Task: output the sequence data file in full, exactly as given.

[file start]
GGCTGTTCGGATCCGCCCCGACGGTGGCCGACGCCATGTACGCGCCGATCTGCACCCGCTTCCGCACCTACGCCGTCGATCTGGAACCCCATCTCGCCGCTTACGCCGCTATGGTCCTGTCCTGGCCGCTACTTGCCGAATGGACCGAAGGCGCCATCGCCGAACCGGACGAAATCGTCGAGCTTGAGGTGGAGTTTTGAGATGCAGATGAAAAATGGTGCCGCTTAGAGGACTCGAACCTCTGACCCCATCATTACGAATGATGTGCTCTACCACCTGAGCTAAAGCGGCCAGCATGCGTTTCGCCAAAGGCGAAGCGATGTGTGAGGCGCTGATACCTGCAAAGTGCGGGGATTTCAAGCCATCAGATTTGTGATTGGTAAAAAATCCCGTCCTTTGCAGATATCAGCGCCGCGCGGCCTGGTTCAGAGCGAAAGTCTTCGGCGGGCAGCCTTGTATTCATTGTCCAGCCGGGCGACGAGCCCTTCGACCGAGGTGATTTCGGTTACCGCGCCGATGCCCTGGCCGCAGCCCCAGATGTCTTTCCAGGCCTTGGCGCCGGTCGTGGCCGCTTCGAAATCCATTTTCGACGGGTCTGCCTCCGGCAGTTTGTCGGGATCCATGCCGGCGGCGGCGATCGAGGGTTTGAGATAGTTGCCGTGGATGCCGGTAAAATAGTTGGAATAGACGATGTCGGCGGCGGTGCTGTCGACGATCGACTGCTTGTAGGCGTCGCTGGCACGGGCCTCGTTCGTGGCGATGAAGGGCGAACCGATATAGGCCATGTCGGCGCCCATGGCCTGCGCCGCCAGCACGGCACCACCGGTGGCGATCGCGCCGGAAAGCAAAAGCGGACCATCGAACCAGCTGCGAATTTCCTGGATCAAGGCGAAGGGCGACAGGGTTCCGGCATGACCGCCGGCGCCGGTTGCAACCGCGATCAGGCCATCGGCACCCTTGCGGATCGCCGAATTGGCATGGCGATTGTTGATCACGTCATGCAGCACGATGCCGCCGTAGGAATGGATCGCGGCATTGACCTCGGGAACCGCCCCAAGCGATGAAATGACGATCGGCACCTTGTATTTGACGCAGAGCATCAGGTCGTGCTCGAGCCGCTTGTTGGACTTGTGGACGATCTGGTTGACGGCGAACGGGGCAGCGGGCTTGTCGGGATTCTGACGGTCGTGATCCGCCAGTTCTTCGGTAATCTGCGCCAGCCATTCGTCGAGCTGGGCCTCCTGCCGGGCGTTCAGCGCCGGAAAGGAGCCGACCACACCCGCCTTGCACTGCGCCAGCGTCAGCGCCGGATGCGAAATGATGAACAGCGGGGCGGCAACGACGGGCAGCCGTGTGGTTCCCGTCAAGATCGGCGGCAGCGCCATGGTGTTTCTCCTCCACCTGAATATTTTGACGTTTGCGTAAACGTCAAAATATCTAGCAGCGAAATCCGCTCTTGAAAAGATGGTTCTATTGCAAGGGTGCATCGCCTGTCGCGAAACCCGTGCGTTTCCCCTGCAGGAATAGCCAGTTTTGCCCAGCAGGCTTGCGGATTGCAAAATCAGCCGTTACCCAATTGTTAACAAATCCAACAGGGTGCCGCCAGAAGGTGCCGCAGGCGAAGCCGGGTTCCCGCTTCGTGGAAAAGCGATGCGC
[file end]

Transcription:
GGCTGTTCGGATCCGCCCCGACGGTGGCCGACGCCATGTACGCGCCGATCTGCACCCGCTTCCGCACCTACGCCGTCGATCTGGAACCCCATCTCGCCGCTTACGCCGCTATGGTCCTGTCCTGGCCGCTACTTGCCGAATGGACCGAAGGCGCCATCGCCGAACCGGACGAAATCGTCGAGCTTGAGGTGGAGTTTTGAGATGCAGATGAAAAATGGTGCCGCTTAGAGGACTCGAACCTCTGACCCCATCATTACGAATGATGTGCTCTACCACCTGAGCTAAAGCGGCCAGCATGCGTTTCGCCAAAGGCGAAGCGATGTGTGAGGCGCTGATACCTGCAAAGTGCGGGGATTTCAAGCCATCAGATTTGTGATTGGTAAAAAATCCCGTCCTTTGCAGATATCAGCGCCGCGCGGCCTGGTTCAGAGCGAAAGTCTTCGGCGGGCAGCCTTGTATTCATTGTCCAGCCGGGCGACGAGCCCTTCGACCGAGGTGATTTCGGTTACCGCGCCGATGCCCTGGCCGCAGCCCCAGATGTCTTTCCAGGCCTTGGCGCCGGTCGTGGCCGCTTCGAAATCCATTTTCGACGGGTCTGCCTCCGGCAGTTTGTCGGGATCCATGCCGGCGGCGGCGATCGAGGGTTTGAGATAGTTGCCGTGGATGCCGGTAAAATAGTTGGAATAGACGATGTCGGCGGCGGTGCTGTCGACGATCGACTGCTTGTAGGCGTCGCTGGCACGGGCCTCGTTCGTGGCGATGAAGGGCGAACCGATATAGGCCATGTCGGCGCCCATGGCCTGCGCCGCCAGCACGGCACCACCGGTGGCGATCGCGCCGGAAAGCAAAAGCGGACCATCGAACCAGCTGCGAATTTCCTGGATCAAGGCGAAGGGCGACAGGGTTCCGGCATGACCGCCGGCGCCGGTTGCAACCGCGATCAGGCCATCGGCACCCTTGCGGATCGCCGAATTGGCATGGCGATTGTTGATCACGTCATGCAGCACGATGCCGCCGTAGGAATGGATCGCGGCATTGACCTCGGGAACCGCCCCAAGCGATGAAATGACGATCGGCACCTTGTATTTGACGCAGAGCATCAGGTCGTGCTCGAGCCGCTTGTTGGACTTGTGGACGATCTGGTTGACGGCGAACGGGGCAGCGGGCTTGTCGGGATTCTGACGGTCGTGATCCGCCAGTTCTTCGGTAATCTGCGCCAGCCATTCGTCGAGCTGGGCCTCCTGCCGGGCGTTCAGCGCCGGAAAGGAGCCGACCACACCCGCCTTGCACTGCGCCAGCGTCAGCGCCGGATGCGAAATGATGAACAGCGGGGCGGCAACGACGGGCAGCCGTGTGGTTCCCGTCAAGATCGGCGGCAGCGCCATGGTGTTTCTCCTCCACCTGAATATTTTGACGTTTGCGTAAACGTCAAAATATCTAGCAGCGAAATCCGCTCTTGAAAAGATGGTTCTATTGCAAGGGTGCATCGCCTGTCGCGAAACCCGTGCGTTTCCCCTGCAGGAATAGCCAGTTTTGCCCAGCAGGCTTGCGGATTGCAAAATCAGCCGTTACCCAATTGTTAACAAATCCAACAGGGTGCCGCCAGAAGGTGCCGCAGGCGAAGCCGGGTTCCCGCTTCGTGGAAAAGCGATGCGC